There are no extra words, no extra adjectives, only exactly what is in between the brackets. This is a great tool to know exactly who is clicking on your ads and why. The volume of clicks may suffer when you choose this modifier, but you tend to know exactly what people are looking for. 

This is a great tool to use if you are manually setting the cost of each keyword and its modifier. You can set a max bid much higher on an exact match keyword, since there’s a better chance of a conversion

[blue nikes for sale]

This keyword is modified by exact match and will only trigger an advertisement when searched exactly that way.

You can also combine keyword modifiers and bid differently on them. Bid the lowest on broad, second on phrase, and the most on exact. 

Keyword Bidding

Each keyword is a mini item up for auction. There’s a chance that anyone could be bidding for any given keyword. 

Google awards its traffic to the highest bidder on each keyword. 

You can manually decide how much you’d like to spend on each keyword, per click, or alternatively, you can choose one of Google’s bidding strategies. This for example is set to “Maximize Clicks” – with a max cost-per-click (CPC) of $5.00. 

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Writing & Revising Google Ads

As long as your focus keywords are included within the ads, and you have the Call To Action to match, you’re sure to see some success. Here’s an example from an assisted living home in Philadelphia.

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As you run your Google Ads account, you’ll want to pay close attention to the two (almost) identical advertisements for every ad group – each has one small difference between the two. 

Every month, you should put time aside to evaluate which ad variance is performing better. We call this A-B testing. There you can match the two ads to the best performing variance, and create another AB test with a new variance.  

For a few more ideas on writing your Google ads, check out this awesome resource from Word Stream.

It’s absolutely essential to ensure you’re making your money back from your Google Ads account. Here’s the first step to that.

Math Time

How much does one customer make you in total? 

Do the research yourself by asking yourself

  • How much on average do I earn from a job/customer?
  • How many total jobs does each customer hire me for? 
  • How many times am I being hired?

Multiply these values together and you’ll get your lifetime value of a customer. 

Depending on the service (as there are many, with vast differences in budgets and costs), the value is going to be very different. 

Cost Per Acquisition (CPA) 

This is often listed as cost per conversion as well. Here you’ll have your Google Analytics linked up to track how many people have successfully completed your CTA (or your analytics goal).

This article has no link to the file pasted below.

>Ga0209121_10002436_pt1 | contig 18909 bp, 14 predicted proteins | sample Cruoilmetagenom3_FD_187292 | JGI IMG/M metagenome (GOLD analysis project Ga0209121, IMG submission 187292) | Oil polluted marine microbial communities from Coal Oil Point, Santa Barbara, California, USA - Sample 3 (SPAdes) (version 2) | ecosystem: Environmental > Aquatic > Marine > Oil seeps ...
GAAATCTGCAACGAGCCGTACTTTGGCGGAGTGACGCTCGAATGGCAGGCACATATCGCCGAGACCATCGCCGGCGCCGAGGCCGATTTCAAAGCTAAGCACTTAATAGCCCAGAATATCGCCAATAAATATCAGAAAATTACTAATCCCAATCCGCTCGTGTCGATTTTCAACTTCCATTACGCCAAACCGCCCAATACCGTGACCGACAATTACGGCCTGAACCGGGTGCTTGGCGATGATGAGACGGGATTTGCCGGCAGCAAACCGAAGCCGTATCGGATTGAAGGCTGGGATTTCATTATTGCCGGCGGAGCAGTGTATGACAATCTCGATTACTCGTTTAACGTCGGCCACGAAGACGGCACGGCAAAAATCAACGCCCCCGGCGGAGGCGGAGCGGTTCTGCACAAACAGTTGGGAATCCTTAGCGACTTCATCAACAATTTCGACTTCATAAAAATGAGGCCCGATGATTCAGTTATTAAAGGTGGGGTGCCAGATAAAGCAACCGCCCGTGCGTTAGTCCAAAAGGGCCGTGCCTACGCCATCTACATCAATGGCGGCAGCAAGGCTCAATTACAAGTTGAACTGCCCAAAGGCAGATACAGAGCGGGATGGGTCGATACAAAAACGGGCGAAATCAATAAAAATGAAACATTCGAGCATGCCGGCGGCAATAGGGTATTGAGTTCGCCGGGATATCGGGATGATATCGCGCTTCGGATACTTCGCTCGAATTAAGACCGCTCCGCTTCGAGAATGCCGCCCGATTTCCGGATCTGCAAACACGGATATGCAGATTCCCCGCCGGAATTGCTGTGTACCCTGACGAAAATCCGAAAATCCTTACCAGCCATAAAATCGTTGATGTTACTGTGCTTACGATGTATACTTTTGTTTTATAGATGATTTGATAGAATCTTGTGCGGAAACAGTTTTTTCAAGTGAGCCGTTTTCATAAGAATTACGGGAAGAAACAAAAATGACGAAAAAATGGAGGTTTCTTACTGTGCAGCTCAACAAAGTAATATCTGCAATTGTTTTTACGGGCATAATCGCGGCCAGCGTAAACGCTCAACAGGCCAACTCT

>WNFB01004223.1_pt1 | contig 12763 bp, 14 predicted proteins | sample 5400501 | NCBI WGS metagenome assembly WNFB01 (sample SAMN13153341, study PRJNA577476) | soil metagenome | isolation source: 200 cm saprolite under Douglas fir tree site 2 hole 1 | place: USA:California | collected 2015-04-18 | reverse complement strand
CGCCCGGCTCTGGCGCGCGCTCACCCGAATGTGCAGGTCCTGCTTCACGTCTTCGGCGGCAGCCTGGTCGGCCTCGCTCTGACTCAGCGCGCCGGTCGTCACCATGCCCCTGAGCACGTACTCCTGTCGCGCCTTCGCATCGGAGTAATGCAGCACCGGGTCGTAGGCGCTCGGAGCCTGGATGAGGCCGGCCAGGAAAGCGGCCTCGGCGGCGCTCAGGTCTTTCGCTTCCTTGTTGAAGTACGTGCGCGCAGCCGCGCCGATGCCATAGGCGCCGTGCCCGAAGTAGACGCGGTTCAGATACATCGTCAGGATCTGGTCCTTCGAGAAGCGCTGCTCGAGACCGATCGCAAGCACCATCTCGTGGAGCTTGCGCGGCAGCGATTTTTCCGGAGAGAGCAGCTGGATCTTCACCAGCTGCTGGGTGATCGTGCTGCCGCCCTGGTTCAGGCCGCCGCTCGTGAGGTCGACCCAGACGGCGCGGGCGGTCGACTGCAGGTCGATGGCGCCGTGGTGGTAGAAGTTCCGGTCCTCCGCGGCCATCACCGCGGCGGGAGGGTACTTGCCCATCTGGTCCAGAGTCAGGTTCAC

This is arguably one of the most important parts of understanding your Google ads budgets. If you spend $5000 to get one customer, the math just doesn’t add up!

Now if your CPA is $100/customer – we’ll start to see some improvements on your bottom line. 

Figure out how much you’re spending on your Google Ads accounts in 30 days total, then divide that value by the number of jobs you booked during those 30 days. 

If your total Google ads spend last month was $1000, and you booked 10 new customers, you’d have a CPA of $100

  1. Total Costs & Return On Investment (ROI)

ROI = Lifetime ValueCPA

In this example, our Lifetime Value is $5,000 and our CPA is $100. 

You’d have a 50X ROI on this marketing campaign. 

Summary

Make sure you’re constantly reevaluating your ads. Frequently check how much you’re spending on each click. See what people are searching for in the “search terms” keyword tab. If you’re getting expensive clicks from keywords that are unsuccessful at converting – you’ll need to change how people find your ads. 

If your cost per conversion is too high, maybe revisit how much each click is and why you’re not getting enough interest. The more conversions you get, the lower your CPA becomes. 

Finally, AB testing on a weekly basis will help keep your ads fresh and optimized. Specifically try to focus on Click Through Rate (CTR) – a normal CTR is around 5%. 10% is amazing, 2% is pretty bad. 

Use this data to help keep you informed on what’s working and what needs to change. Here’s some date from an example of a successful Google Ads campaign:

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The key focus points are:

  • Click Through Rate (CTR) [Average 5%]
  • Cost Per Click (CPC) [Keep lower than $4.00 for most industries]
  • Cost Per Acquisition/Conversion (CPA) [The lower the better]
  • Conversion Rate [Aim for 10%, but 5% is ok]
  • Clicks [Varies]
  • Impressions (How many people are seeing your ad)[varies]

If these data points remain within an average standard deviation, you should start to see a good return on your investment with Google Ads!